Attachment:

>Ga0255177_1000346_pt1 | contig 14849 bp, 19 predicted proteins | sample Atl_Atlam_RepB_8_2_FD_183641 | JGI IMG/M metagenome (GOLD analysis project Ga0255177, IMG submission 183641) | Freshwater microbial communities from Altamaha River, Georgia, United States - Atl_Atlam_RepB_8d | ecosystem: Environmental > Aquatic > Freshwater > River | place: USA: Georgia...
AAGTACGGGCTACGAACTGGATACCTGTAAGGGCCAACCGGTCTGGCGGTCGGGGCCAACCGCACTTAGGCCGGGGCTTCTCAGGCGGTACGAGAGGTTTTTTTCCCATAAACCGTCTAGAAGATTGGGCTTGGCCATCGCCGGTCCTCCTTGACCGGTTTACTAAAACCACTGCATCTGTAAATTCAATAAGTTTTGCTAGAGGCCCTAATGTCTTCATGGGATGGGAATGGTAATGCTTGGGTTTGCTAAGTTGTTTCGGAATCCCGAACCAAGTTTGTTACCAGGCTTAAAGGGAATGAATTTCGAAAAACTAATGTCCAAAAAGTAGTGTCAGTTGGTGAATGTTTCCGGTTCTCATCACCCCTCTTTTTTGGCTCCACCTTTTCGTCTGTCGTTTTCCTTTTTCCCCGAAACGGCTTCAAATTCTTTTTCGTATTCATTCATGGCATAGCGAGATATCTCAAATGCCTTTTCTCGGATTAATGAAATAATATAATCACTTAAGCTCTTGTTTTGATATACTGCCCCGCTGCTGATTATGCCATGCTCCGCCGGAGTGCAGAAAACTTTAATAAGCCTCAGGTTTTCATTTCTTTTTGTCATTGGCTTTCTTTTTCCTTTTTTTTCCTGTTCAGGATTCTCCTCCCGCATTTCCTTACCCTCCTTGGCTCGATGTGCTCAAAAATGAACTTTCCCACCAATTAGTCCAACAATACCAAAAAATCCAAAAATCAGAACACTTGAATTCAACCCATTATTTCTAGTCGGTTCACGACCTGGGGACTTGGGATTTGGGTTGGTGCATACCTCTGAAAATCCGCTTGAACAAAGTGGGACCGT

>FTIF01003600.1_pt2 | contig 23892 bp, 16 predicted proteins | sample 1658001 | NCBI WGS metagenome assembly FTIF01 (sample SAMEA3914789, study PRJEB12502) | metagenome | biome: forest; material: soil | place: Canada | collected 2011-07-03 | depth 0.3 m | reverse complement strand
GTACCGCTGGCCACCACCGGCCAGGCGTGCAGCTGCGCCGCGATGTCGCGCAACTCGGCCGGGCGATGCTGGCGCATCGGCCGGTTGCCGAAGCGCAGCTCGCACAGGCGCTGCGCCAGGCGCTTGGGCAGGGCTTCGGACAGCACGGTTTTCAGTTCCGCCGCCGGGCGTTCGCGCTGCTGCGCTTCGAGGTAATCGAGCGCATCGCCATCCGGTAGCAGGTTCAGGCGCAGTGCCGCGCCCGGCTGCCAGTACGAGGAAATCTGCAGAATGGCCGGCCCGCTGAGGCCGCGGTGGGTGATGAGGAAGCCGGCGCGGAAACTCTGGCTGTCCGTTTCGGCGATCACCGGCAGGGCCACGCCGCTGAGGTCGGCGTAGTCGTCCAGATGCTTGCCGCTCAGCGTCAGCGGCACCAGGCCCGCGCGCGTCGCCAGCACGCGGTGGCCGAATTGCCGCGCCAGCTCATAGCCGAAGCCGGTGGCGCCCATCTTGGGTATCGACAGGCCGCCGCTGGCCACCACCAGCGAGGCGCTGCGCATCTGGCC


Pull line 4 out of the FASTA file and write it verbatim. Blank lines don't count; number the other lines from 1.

GTACCGCTGGCCACCACCGGCCAGGCGTGCAGCTGCGCCGCGATGTCGCGCAACTCGGCCGGGCGATGCTGGCGCATCGGCCGGTTGCCGAAGCGCAGCTCGCACAGGCGCTGCGCCAGGCGCTTGGGCAGGGCTTCGGACAGCACGGTTTTCAGTTCCGCCGCCGGGCGTTCGCGCTGCTGCGCTTCGAGGTAATCGAGCGCATCGCCATCCGGTAGCAGGTTCAGGCGCAGTGCCGCGCCCGGCTGCCAGTACGAGGAAATCTGCAGAATGGCCGGCCCGCTGAGGCCGCGGTGGGTGATGAGGAAGCCGGCGCGGAAACTCTGGCTGTCCGTTTCGGCGATCACCGGCAGGGCCACGCCGCTGAGGTCGGCGTAGTCGTCCAGATGCTTGCCGCTCAGCGTCAGCGGCACCAGGCCCGCGCGCGTCGCCAGCACGCGGTGGCCGAATTGCCGCGCCAGCTCATAGCCGAAGCCGGTGGCGCCCATCTTGGGTATCGACAGGCCGCCGCTGGCCACCACCAGCGAGGCGCTGCGCATCTGGCC